Boring city-planner Alan Curtis (of High Sierra) is framed for the strangling murder of his cheating wife. Unfortunately his alibi is The Phantom Lady (Fay Helm with giant black eyes) who has disappeared. A detective with tons of time on his hands (Thomas Gomez, John Garfield’s doomed loser brother in Force of Evil) interviews a bartender and a cabbie, a dancer and a drummer, and they all recall Mr. Curtis and his little mustache, but not his lady friend with her Hellraiser eyes and flamboyant hat. So Curtis is off to the electric chair.

Ella Raines in stalker mode:

But wait! Curtis’s secretary from Kansas (Ella Raines of Hail the Conquering Hero) isn’t gonna let the movie end so quickly, because she has the hots for her boss and an alarming tenacity. Ella gets in touch with her self-destructive dark side and tails first the bartender (bald, skittish Andrew Tombes) then the drummer (hyperactive Elisha Cook Jr., the highlight of the movie, whose drumming is more sexually suggestive than anything in Written on the Wind) to their deaths.

Elisha Jr. at the kit:

The movie has a less complicated view of human nature than most noirs. Ella is the most dynamic character, going from smitten office drone to steely stalker, (just barely) being able to make out with the creepy drummer in exchange for information, but she snaps back into girlish submissiveness at the end. By comparison, Curtis, scheduled to die in a couple weeks, is in a slightly bad mood. The detective re-opens the case because he decides Curtis’s phantom-lady alibi is too stupid not to be true, and offers a worryingly simplistic analysis of the killer: an insane megolomaniac artist. Wouldn’t you know it, Curtis’s best friend Franchot Tone (who played a boring millionaire in Here Comes The Groom), a crazed self-obsessed sculptor with perfect, glowing white hands is back in town.

Franchot Tone examines his perfect hands:

Ella teams up with Tone, his frequent headaches and strong strangler hands failing to tip her off, and tracks down Phantom Lady through a hat manufacturer. P.L. is an extremely delicate rich woman who lost her fiancee, so they have to speak softly and finally leave with her hat (which presumably will be able to testify on its own). Luckily, nobody has to drag P.L. out of her privileged little mourning room because Tone springs into action, giving away the plot and trying to strangle Ella then leaping to his death when the detective bursts in.

Great little movie by Siodmak (just off Son of Dracula) based on a story by Cornell Woolrich (Rear Window, Papa Benjamin) with some nice shadowy scenes (the prison visits, bartender stalking). I could watch it again tonight. And tomorrow night. And every night. And every night. And every night.

“Filmstudio 1929 presents its first experiment: People On Sunday, a film without actors.”

Like Natalie Portman in Garden State, I like to do things nobody else has ever done before, hence I watched the German silent film People On Sunday on my laptop whilst listening to John Zorn’s manic, screechy, pounding “Spy vs. Spy: The Music of Ornette Coleman.” Once my Portmanic originality had been established, I switched to Zorn’s more pleasing “Filmworks Anthology” disc.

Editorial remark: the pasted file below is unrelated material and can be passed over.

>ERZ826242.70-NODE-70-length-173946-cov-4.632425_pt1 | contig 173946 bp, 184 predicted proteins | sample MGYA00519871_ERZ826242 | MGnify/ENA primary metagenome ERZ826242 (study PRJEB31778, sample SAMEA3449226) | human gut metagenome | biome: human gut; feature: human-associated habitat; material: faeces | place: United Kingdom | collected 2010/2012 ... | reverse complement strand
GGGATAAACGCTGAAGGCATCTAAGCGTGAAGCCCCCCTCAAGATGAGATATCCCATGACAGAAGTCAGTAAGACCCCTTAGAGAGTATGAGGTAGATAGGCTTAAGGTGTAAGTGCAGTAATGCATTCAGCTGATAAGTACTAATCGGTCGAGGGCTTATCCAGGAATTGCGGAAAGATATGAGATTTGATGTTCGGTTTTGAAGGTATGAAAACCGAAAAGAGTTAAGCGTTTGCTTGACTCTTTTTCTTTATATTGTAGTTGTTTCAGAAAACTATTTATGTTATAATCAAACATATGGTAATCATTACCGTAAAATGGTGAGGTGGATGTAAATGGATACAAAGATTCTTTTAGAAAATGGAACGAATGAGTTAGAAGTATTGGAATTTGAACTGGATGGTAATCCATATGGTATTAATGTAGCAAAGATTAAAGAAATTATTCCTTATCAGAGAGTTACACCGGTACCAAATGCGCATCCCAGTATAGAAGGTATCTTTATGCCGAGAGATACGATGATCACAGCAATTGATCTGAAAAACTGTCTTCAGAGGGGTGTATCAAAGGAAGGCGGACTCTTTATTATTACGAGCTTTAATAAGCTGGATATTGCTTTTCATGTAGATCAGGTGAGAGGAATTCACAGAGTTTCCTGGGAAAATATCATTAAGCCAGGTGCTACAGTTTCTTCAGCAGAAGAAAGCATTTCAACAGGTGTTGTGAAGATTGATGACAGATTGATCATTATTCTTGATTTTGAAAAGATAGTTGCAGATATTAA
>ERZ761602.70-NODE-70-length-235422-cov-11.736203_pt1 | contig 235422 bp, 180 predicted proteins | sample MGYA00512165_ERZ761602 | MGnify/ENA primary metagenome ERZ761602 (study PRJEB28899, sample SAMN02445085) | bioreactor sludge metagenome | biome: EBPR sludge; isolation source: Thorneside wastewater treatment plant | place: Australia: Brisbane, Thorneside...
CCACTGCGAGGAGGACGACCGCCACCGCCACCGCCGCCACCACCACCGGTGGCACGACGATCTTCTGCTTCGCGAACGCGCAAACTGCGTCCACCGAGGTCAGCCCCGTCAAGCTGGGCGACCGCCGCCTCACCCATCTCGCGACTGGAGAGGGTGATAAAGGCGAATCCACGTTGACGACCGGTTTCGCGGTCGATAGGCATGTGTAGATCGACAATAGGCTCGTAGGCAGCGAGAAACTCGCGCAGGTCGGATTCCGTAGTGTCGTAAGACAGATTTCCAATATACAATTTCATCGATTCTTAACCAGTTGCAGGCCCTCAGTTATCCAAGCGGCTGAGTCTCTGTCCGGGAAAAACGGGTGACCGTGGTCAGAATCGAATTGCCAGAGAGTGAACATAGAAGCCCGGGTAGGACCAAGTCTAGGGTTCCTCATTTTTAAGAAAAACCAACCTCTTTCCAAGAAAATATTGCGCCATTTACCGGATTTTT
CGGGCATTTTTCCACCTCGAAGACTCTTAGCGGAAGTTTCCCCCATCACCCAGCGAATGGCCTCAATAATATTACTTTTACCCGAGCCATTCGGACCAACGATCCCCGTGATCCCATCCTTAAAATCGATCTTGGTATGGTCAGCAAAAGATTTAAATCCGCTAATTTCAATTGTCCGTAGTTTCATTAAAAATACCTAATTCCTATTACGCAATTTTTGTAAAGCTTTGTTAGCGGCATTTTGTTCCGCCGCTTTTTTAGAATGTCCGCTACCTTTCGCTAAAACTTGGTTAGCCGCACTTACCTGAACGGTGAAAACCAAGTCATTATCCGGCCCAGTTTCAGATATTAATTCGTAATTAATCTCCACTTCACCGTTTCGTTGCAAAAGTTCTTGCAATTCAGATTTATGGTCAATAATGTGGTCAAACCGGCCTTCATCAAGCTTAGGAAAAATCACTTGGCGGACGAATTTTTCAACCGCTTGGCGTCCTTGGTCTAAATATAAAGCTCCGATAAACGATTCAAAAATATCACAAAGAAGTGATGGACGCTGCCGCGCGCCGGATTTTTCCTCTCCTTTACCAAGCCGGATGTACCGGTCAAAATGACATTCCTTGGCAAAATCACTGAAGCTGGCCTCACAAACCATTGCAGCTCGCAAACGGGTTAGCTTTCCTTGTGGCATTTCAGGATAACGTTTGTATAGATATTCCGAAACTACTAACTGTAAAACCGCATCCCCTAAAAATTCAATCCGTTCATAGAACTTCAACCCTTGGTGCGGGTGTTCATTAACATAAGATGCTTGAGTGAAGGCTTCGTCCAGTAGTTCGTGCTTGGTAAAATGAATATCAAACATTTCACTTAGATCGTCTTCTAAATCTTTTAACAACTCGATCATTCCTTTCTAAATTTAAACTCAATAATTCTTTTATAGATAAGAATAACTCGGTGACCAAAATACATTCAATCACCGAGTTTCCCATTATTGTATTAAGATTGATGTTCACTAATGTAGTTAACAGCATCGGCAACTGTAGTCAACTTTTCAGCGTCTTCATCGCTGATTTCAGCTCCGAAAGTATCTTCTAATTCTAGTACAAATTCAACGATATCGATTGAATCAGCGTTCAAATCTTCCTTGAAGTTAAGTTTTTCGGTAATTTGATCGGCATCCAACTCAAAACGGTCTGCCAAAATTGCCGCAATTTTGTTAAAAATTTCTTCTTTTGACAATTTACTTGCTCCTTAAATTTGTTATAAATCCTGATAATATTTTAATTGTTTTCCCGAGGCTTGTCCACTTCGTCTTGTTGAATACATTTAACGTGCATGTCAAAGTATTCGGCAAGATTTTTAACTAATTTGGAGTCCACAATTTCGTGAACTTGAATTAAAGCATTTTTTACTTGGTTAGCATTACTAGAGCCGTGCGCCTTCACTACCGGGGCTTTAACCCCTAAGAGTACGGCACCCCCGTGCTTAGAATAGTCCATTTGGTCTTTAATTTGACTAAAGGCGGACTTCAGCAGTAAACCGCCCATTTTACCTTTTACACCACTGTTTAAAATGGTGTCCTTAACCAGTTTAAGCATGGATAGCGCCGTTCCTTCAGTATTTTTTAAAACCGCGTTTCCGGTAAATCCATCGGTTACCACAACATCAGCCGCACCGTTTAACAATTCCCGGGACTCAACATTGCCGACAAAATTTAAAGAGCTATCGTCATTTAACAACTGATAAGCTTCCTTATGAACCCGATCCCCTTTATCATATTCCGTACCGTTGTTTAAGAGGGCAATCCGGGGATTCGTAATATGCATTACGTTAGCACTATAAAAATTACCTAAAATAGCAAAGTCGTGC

Things the movie proved to me:
– All germans eat are sausages, and all they drink is beer.
– In the 1920’s/30’s, young men held spanking parties.

The movie suffered from the fact that I’d just watched Lonesome, a much more exciting movie from the same era with the same working-people-on-vacation vibe. This one has less urgency and romanticism, just taking it easy on a lazy Sunday, some friends out for a picnic and paddleboat ride, trying to score with women in the park. My favorite plot point was the girl from the original group who never makes it to the park, stays in bed and sleeps through the whole movie.

Nicely-shot and well-paced, a fine way to spend 80 minutes. It’d probably be a forgotten footnote if not for the amazing combination of soon-to-be-famous filmmakers who worked on it – co-directed by Curt and Robert Siodmak, Edgar Ulmer and Fred Zinnemann, cowritten with Billy Wilder, shot by Eugen Schüfftan (Eyes Without a Face, Port of Shadows), all just starting out in the movies. An IMDB commenter: “Within a few years most of these people were in Hollywood, and Hitler had destroyed both the wonderful film industry they had helped build and the joyous Berlin that this film depicts . . . the film allows us a glimpse of Berlin between the wars and it is sad to watch it with the knowledge of what was soon to be.”

N. Isenberg:

Shot in Berlin on the eve of the Great Depression with almost no budget, an equally modest cast of amateur actors, a relatively untested, unknown crew, and no major studio backing . . . a remarkably straightforward depiction, by turns affectionate and comical, of courting rituals, leisure activity, and mass entertainment circa 1930

In the first act the sleepy model and her man tear up each other’s movie star pictures – recognized Greta Garbo and Harold Lloyd:

Stylishly scrawled end titles: “4 million people waiting for next sunday,” one word at a time.

Some fun editing, including one weird bit with rapid cutting between a man in the park and various statues. Lots of close-ups and few intertitles. A different kind of movie, free-spirited and outdoorsy, can see why they labeled it an experiment.

Sweet record advertisement (from the same songwriter as “Jollity Farm”):